Luxury car brands can ratchet through the gears of on-road politics. Wary of their owners’ possible influence, the police tend to avoid ticketing them for minor traffic violations.
It is common to see ordinary vehicles use stickers like Mercedes, BMW and Apple to represent their aspirations. Or could they represent a state of relative contentment? Like Ravi, who drives a Tata Indica for Uber and says, “My car is a Mercedes for me.”
Religion & Caste Divide
Portraying religious imagery is not novel to Indians. It fights off evil, bad luck and sometimes even public urination against apartment walls.
Vehicles in particular, are considered holy and worthy of respect, particularly as a means of earning a living. In this day and age, however, God’s images don’t speak of just spirituality anymore, they are getting political.
A now iconic image of Hanuman can be seen on almost every second vehicle in Karnataka. An illustration by Karan Acharya, a Mangalore based graphic designer, it has occasioned strong opinions on both sides of the political spectrum, with the Prime Minister lauding it in a speech but opinion on the left deriding it as a symbol of Hindu hypermasculinity.
However, some states do have regulations against overt displays on vehicles. On the 3rd of September, 2019, the Jaipur Traffic department issued an order prohibiting the display of caste, religion or profession.
Caste dynamics and stereotypes are often manifested through the display of names. Stickers that read Kuru-bos, Jaat, etc., can fuel communal divides and make people wary. Says Gautam from Tamil Nadu, “If I see an SUV with a Delhi or Haryana number plate Jaat written on it, I would probably be careful around that vehicle.”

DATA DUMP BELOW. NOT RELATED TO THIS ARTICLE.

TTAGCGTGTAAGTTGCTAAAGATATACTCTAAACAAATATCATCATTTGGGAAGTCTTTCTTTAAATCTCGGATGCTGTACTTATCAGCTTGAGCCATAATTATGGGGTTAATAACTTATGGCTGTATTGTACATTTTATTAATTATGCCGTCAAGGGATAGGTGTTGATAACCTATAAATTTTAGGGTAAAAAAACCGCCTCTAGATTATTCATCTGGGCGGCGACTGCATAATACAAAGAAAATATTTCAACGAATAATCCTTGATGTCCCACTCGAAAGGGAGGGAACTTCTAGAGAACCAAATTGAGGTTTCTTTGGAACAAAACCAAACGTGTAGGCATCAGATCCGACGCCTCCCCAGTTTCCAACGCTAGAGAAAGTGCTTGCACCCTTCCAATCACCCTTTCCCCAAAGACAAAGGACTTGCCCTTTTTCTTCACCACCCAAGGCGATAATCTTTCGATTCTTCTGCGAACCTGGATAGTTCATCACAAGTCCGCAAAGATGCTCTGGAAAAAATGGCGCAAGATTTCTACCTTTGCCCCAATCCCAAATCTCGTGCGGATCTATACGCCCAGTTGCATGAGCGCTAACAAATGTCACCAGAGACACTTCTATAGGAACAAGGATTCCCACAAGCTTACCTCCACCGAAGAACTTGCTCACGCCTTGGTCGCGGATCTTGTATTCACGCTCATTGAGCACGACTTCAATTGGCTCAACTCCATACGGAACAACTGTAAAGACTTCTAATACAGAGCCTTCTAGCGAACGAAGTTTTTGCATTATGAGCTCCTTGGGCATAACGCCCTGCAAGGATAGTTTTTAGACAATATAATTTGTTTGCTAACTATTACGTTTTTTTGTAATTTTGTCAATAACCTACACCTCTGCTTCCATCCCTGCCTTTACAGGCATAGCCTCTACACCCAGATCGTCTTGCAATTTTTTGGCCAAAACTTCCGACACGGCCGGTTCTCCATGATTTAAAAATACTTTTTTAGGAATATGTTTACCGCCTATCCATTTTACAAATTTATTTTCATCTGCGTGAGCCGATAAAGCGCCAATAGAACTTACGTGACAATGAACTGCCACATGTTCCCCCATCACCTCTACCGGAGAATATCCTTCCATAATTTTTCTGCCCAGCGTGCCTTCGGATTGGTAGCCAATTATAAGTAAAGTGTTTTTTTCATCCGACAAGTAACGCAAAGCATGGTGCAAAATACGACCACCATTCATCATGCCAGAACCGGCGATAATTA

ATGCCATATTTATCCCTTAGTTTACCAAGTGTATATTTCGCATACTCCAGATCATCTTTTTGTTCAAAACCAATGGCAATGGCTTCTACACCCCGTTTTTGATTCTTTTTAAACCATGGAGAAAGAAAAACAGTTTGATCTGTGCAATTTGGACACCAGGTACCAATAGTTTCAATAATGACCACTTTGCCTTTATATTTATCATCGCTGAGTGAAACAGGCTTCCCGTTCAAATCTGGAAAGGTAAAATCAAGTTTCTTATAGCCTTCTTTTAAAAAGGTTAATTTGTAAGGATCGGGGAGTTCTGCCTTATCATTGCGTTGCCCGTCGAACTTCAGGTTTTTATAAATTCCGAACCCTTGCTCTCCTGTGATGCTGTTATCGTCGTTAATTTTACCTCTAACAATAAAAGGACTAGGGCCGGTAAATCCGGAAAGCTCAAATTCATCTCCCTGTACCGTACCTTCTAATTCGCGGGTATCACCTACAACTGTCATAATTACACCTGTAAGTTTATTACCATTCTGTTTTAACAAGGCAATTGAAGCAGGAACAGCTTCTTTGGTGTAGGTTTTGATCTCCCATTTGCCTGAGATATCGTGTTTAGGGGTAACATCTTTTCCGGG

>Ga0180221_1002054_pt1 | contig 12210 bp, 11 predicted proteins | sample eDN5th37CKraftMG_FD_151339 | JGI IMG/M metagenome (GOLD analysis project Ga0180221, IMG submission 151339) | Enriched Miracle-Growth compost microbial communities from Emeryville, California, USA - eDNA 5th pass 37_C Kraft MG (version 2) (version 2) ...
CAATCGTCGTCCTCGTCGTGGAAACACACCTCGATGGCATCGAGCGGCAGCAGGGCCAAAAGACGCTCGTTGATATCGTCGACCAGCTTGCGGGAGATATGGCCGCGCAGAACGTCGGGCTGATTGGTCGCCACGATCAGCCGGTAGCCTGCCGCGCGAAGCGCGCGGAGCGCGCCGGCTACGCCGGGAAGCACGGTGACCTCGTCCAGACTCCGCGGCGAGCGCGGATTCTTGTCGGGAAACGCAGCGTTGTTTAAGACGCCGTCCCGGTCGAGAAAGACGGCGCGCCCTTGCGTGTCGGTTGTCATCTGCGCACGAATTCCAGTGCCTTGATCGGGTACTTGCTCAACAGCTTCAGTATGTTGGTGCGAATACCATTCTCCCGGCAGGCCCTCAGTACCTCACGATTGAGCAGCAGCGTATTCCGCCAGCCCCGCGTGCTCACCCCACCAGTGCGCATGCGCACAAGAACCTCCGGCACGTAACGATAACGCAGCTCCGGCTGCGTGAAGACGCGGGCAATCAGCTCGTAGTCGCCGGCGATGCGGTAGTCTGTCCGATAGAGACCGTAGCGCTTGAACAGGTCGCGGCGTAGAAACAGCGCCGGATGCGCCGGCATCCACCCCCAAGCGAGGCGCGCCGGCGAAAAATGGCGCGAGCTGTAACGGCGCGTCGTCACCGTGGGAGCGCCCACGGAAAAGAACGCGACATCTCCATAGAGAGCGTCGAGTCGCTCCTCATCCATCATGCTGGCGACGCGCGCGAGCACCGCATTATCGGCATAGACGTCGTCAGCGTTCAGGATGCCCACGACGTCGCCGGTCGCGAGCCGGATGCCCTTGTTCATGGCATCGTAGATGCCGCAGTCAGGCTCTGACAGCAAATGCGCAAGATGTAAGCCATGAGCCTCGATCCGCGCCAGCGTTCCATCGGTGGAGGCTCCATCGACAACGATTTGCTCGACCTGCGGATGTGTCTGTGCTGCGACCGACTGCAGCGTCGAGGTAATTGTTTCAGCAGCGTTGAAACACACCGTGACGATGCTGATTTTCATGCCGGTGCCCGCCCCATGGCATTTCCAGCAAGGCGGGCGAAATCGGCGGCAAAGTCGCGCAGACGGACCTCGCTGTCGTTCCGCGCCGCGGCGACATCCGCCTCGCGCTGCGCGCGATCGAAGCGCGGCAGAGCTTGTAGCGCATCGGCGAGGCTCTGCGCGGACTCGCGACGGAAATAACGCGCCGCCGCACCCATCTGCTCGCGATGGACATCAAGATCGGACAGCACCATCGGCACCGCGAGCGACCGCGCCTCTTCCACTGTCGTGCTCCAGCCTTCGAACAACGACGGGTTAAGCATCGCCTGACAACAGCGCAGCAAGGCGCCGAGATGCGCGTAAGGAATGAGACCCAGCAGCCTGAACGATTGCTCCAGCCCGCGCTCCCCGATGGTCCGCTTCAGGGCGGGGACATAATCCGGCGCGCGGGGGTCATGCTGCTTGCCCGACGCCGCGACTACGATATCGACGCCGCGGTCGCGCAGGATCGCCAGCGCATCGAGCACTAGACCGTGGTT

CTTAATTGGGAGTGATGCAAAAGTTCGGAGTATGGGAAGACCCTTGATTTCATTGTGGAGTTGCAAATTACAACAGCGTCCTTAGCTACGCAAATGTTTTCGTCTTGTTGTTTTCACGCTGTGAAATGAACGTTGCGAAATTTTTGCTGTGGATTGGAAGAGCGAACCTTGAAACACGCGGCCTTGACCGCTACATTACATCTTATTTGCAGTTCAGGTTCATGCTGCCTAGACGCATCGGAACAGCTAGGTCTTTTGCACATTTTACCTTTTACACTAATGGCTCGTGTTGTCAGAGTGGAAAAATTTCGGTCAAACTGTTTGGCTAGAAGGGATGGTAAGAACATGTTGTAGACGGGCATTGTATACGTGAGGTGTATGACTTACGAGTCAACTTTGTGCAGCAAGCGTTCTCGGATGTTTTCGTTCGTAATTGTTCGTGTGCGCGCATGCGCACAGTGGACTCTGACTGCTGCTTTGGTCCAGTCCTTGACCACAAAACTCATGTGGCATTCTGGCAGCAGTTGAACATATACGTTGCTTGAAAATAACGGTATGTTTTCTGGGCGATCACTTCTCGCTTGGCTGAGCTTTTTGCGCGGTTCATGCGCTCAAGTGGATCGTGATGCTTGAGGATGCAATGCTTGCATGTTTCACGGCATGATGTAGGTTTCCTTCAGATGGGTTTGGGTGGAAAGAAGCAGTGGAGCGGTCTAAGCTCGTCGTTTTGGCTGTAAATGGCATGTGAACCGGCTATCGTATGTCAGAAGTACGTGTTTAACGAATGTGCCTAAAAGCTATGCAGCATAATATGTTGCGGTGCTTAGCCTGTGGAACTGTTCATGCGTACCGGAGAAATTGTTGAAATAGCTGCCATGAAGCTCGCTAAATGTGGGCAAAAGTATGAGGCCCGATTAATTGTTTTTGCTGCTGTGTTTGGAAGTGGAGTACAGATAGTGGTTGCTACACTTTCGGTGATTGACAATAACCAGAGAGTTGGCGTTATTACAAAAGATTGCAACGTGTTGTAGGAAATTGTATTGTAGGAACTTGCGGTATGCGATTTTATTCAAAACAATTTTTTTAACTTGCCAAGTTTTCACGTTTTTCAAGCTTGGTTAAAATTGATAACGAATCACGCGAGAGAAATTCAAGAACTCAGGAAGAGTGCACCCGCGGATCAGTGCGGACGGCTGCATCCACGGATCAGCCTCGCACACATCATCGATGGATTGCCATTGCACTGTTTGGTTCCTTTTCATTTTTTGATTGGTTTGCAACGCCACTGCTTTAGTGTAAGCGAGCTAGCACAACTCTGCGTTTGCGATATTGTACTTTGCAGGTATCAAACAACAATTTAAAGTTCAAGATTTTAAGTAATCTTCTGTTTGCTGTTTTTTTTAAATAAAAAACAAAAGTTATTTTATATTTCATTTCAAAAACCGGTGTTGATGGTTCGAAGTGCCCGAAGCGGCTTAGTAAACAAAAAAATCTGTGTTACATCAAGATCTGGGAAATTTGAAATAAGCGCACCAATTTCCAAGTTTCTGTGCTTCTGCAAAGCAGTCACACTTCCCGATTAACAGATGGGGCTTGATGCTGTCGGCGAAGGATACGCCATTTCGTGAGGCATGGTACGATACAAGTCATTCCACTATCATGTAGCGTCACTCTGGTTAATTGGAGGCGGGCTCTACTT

Vehicles can also be used to propagate one’s faith and encourage proselytisation. Quite often in Karnataka one sees verses from the Bible on cars, or autos festooned with Quranic literature.
My Ideology, My Leaders
Portraying a specific ideology enables people to unify under its beliefs. These ideologies are often conveyed through images of famous leaders. It could be Ambedkar fighting for equality and upliftment of scheduled castes and tribes, or Bhagat Singh, who represents rebellion and patriotism.
Drivers also often display native poets and philosophers on their windshields to spread awareness about the depth and richness of a culture they take pride in.
Stickers of Basavanna, for example, a 12th century philosopher, serve to eulogise the Bhakti movement, while also conveying the driver’s caste, which could be Lingayat. Another sticker often seen is of Kanakadasa, a 16th century shepherd and poet, whose philosophy of devotion transcended caste. Other common stickers include contemporary political and religious leaders, often as expressions of gratitude for their help and support.
Beyond the Sticker
The next time you are driving and stuck in traffic, remember these visual clues that are ubiquitous in Bengaluru, and reflect upon the meaning and depth hidden beneath their often garish forms.
While Indian traffic rules clearly prohibit stickers on number plates, there is a lack of clarity regarding the use of specific graphics and text. This is a knotty intersection worth pondering – the creative freedom of expression and government regulation.
These designs and stickers clearly represent power and political dynamics on our roads and in our systems. Understanding and appreciating them gives us a better awareness of the effect of design on our behaviour and perception.
If there’s ever a future of self-driving cars, would an algorithm be able to comprehend the diverse nature of Indianness through these stickers? Thinking further could there be a language in these stickers which can help us read and understand the nuances of the city? It is evident that these designs do play their role in political and power dynamics on road and in the system – how can we be more aware of how they impact our behaviour and perceptions?